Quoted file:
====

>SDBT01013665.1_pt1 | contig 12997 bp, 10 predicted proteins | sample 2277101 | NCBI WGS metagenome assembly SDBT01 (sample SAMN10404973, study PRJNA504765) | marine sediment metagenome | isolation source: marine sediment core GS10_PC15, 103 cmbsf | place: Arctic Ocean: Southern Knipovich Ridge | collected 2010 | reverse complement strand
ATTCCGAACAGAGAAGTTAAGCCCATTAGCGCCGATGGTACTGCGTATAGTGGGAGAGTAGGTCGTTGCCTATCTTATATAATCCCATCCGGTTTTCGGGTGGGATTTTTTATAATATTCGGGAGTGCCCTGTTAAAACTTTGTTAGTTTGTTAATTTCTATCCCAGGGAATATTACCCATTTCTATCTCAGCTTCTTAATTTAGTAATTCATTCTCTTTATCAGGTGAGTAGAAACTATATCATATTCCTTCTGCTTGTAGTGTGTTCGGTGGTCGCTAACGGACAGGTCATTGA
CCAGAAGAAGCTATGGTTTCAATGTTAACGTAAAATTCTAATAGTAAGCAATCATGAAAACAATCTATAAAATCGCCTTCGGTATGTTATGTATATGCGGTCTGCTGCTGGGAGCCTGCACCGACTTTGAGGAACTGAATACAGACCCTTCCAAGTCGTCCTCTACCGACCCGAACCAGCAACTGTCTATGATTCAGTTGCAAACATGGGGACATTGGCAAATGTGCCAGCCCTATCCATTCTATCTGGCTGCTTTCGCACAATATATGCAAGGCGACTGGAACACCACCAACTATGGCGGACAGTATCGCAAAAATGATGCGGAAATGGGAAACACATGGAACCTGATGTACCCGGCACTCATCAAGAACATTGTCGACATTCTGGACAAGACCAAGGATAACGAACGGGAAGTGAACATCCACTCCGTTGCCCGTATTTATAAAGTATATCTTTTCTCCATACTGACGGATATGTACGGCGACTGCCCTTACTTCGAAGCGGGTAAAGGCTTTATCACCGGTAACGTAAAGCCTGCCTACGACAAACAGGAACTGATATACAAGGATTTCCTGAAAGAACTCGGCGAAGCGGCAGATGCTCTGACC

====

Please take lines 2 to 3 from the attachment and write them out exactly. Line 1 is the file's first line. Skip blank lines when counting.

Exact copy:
ATTCCGAACAGAGAAGTTAAGCCCATTAGCGCCGATGGTACTGCGTATAGTGGGAGAGTAGGTCGTTGCCTATCTTATATAATCCCATCCGGTTTTCGGGTGGGATTTTTTATAATATTCGGGAGTGCCCTGTTAAAACTTTGTTAGTTTGTTAATTTCTATCCCAGGGAATATTACCCATTTCTATCTCAGCTTCTTAATTTAGTAATTCATTCTCTTTATCAGGTGAGTAGAAACTATATCATATTCCTTCTGCTTGTAGTGTGTTCGGTGGTCGCTAACGGACAGGTCATTGA
CCAGAAGAAGCTATGGTTTCAATGTTAACGTAAAATTCTAATAGTAAGCAATCATGAAAACAATCTATAAAATCGCCTTCGGTATGTTATGTATATGCGGTCTGCTGCTGGGAGCCTGCACCGACTTTGAGGAACTGAATACAGACCCTTCCAAGTCGTCCTCTACCGACCCGAACCAGCAACTGTCTATGATTCAGTTGCAAACATGGGGACATTGGCAAATGTGCCAGCCCTATCCATTCTATCTGGCTGCTTTCGCACAATATATGCAAGGCGACTGGAACACCACCAACTATGGCGGACAGTATCGCAAAAATGATGCGGAAATGGGAAACACATGGAACCTGATGTACCCGGCACTCATCAAGAACATTGTCGACATTCTGGACAAGACCAAGGATAACGAACGGGAAGTGAACATCCACTCCGTTGCCCGTATTTATAAAGTATATCTTTTCTCCATACTGACGGATATGTACGGCGACTGCCCTTACTTCGAAGCGGGTAAAGGCTTTATCACCGGTAACGTAAAGCCTGCCTACGACAAACAGGAACTGATATACAAGGATTTCCTGAAAGAACTCGGCGAAGCGGCAGATGCTCTGACC